This summer, senate members spent some time talking tacos after Marshall Center administrators had a crunchy decision to chew over.
On July 10, the results of an online survey showed that a majority of student voters favored Moe’s over Taco Bell. Two weeks later, the Senate put its final stamp of approval on which of the franchises it would like to see set up shop in the new Marshall Student Center.
One by one, after an exchange of opinions, senators voted for their favorite of the two. With twenty-four senators attending the senate meeting on July 24, Moe’s won a majority of the votes when one senator abstained from voting.
Joseph Synovec, director of Marshall Center Administration, has taken this as far as he can. Synovec generated discussion about the two franchises when he asked the Senate to do an informal count of which one was best for the new Marshall Student Center.
Now it’s up to Aramark, the company in charge of USF Dining Services, to get Moe’s on board. Synovec said they haven’t heard back from Aramark yet, but hears there may be some problems in the negotiations with Moe’s corporate headquarters.
Although Taco Bell did not get a winning number of votes, nearly half of the Senate voted “yes” for it.
“Getting a Taco Bell on campus is the reason I joined Senate,” said Senator David Parrino. “I feel that the franchise provides inexpensive food with an easy to manage level of quality control,” he said.
Still, more senators gave the go-ahead to the franchise that gives its tacos quirky names such as, “The Ugly Naked Guy,” and “The Full Monty.”
Students like Gina Bastone, an Art History major at USF, are excited to hear news of a Moe’s coming to campus.
“I think it’s a great idea as long as it’s not extremely over priced,” she said.
Stampede of Bulls threatens to rattle MLK Plaza
A new layout for an improved MLK plaza was pitched at a senate meeting this summer on July 24. The enhanced plan features a herd of bronze bulls charging through a cascade of water.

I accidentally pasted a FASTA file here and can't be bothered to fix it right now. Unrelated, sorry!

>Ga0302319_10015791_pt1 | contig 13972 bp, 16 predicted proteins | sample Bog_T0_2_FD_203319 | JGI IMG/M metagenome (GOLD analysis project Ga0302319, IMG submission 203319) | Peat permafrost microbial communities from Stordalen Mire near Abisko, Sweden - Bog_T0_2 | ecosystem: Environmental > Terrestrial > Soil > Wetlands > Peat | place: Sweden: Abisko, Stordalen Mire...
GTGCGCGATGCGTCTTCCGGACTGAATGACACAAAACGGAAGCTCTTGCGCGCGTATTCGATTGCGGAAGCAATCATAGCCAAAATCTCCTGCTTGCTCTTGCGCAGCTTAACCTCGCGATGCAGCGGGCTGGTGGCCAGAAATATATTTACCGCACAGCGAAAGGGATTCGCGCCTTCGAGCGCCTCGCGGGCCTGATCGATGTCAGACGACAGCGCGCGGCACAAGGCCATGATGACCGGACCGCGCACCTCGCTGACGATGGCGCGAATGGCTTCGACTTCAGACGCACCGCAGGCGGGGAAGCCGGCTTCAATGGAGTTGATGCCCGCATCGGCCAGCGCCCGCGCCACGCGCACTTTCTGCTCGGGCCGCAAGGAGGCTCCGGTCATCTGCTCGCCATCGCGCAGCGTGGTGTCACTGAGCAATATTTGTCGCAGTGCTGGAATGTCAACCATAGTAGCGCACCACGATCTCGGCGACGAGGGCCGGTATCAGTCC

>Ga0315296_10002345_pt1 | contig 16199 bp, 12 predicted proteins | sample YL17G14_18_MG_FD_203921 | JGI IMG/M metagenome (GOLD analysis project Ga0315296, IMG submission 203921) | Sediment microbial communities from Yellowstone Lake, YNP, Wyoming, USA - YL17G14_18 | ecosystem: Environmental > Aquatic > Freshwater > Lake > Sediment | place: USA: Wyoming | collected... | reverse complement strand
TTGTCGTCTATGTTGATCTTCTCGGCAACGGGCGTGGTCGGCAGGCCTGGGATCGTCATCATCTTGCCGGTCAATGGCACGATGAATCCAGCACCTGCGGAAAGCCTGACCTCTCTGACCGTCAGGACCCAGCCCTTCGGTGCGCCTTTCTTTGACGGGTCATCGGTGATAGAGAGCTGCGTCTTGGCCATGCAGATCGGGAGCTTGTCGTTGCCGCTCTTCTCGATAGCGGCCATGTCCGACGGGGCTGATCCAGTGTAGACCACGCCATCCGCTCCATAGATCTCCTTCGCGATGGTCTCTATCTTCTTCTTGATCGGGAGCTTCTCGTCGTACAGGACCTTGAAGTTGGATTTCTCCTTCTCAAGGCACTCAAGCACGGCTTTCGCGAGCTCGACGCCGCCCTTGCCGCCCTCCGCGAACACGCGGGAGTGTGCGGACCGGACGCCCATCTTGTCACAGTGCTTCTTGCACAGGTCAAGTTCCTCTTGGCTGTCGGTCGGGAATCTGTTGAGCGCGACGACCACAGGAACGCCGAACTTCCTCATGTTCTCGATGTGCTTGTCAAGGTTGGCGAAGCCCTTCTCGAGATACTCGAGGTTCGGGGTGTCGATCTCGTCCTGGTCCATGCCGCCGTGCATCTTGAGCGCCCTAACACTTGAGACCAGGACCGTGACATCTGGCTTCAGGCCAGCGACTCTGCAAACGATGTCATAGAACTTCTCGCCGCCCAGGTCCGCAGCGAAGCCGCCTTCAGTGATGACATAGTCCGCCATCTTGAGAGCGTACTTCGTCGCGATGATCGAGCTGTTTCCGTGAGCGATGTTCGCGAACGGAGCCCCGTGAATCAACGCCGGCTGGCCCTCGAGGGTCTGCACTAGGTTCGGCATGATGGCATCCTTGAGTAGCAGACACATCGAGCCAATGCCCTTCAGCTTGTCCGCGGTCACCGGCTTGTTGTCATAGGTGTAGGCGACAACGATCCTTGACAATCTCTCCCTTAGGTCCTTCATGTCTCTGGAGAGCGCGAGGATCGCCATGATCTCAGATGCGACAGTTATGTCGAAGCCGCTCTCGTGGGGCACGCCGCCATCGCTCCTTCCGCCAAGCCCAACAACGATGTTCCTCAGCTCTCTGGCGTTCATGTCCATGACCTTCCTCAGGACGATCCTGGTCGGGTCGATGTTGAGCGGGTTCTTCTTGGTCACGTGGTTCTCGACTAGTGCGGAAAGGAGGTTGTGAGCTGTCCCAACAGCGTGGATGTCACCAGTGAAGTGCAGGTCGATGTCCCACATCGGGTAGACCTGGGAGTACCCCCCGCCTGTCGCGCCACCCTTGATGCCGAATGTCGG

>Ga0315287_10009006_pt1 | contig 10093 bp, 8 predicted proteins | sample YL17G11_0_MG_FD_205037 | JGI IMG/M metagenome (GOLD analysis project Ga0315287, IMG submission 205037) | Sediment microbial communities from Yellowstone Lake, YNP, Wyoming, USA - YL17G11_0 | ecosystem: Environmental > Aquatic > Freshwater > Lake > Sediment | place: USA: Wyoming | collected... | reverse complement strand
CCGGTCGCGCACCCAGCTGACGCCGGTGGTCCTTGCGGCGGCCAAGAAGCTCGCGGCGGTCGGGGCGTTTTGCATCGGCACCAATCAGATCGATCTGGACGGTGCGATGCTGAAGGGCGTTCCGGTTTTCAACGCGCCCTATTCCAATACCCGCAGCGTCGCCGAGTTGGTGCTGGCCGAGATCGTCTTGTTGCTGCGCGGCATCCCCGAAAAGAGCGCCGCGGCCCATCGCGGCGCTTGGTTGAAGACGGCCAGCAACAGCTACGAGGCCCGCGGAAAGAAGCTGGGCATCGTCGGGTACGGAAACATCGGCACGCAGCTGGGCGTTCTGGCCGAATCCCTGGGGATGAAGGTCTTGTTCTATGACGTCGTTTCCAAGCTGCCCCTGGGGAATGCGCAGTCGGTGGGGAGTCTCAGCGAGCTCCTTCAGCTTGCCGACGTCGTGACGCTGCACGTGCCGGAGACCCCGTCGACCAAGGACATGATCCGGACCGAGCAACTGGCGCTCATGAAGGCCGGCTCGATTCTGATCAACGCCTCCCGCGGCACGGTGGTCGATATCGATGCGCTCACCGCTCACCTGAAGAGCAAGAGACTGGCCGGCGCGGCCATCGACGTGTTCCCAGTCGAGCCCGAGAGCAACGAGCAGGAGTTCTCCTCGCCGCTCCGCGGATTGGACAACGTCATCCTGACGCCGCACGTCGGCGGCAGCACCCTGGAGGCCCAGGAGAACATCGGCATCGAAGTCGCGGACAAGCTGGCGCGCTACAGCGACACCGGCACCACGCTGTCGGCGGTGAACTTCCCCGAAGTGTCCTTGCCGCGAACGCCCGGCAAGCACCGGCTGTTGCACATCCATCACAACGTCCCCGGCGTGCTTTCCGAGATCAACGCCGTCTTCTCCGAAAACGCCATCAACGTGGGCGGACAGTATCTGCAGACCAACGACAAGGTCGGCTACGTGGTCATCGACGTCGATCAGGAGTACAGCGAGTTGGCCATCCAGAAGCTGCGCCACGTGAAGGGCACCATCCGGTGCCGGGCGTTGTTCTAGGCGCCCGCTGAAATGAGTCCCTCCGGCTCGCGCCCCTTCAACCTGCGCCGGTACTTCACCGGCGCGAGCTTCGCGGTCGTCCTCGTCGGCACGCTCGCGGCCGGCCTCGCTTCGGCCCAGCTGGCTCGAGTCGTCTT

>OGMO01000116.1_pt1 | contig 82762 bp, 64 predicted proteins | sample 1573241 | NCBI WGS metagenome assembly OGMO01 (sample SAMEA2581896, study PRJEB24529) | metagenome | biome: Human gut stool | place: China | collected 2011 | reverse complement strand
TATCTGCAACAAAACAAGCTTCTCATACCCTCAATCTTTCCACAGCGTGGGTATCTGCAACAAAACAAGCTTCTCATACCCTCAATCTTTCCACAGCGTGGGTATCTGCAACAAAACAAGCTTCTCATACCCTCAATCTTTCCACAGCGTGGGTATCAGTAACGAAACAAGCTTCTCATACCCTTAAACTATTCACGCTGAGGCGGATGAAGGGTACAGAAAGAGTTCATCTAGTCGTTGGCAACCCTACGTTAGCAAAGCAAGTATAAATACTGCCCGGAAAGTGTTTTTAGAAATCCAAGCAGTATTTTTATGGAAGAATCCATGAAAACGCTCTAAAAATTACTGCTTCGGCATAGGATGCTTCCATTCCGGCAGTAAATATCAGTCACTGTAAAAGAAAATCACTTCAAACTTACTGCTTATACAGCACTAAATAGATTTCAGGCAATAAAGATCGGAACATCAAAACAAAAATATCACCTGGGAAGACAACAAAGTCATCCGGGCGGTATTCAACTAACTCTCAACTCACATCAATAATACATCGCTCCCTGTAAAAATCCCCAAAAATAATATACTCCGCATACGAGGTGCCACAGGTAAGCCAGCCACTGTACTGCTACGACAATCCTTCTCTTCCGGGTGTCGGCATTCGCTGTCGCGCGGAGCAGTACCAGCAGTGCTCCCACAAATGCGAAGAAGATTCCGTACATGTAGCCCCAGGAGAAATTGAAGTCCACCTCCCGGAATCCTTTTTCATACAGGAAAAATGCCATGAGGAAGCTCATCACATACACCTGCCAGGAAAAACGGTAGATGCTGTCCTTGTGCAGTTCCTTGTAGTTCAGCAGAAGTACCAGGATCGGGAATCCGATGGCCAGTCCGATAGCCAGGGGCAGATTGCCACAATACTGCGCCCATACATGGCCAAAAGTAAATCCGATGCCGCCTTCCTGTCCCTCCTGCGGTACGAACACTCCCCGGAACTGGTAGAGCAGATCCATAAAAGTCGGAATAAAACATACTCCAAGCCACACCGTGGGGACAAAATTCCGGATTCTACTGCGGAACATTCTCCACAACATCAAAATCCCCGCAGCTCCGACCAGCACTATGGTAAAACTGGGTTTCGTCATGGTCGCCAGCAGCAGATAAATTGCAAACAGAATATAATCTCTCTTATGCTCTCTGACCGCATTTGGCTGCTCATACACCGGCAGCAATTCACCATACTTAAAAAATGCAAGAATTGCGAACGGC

The current funded plan embodies sidewalks, grass and some minor landscape, all costing between $50,000 and $60,000. To the Senate’s dismay, the enhanced plan for MLK Plaza will need $800,000 to $1 million more to be pulled off.
In order to fund the new and improved MLK plaza, the Senate would have to agree to take money out of the reserves. Sasaki and Gould Evans, the architecture firms responsible for the blueprint, presented a fly-through video as well as slides that gave senators an idea of what the enhanced plaza would look like.
The new design will also feature more seating areas, a program area with a bandstand, colorful flowers and shady oak trees. One aspect of the new MLK plaza that is set in concrete is the extension of the promenade of palm trees that already stands outside of the current Marshall Center.
At the end of the senate meeting, an ad-hoc committee was formed to determine whether it would be feasible to make the upgrade. Joseph Synovec, director of Marshall Center administration, said he expects to hear back from the committee near mid-September.
Synovec said the herd of bronze bulls would serve as a signature photographic opportunity for USF students and visitors alike. Although a burly bronze sculpture of the USF mascot exists inside the Athletic building, it goes undiscovered by most.
Guy Conway, Associate Vice President of Student Affairs, said funding this project would make school history and the addition of the fountain of bulls is something students asked for.
“This is an opportunity to leave your mark on the university,” he said.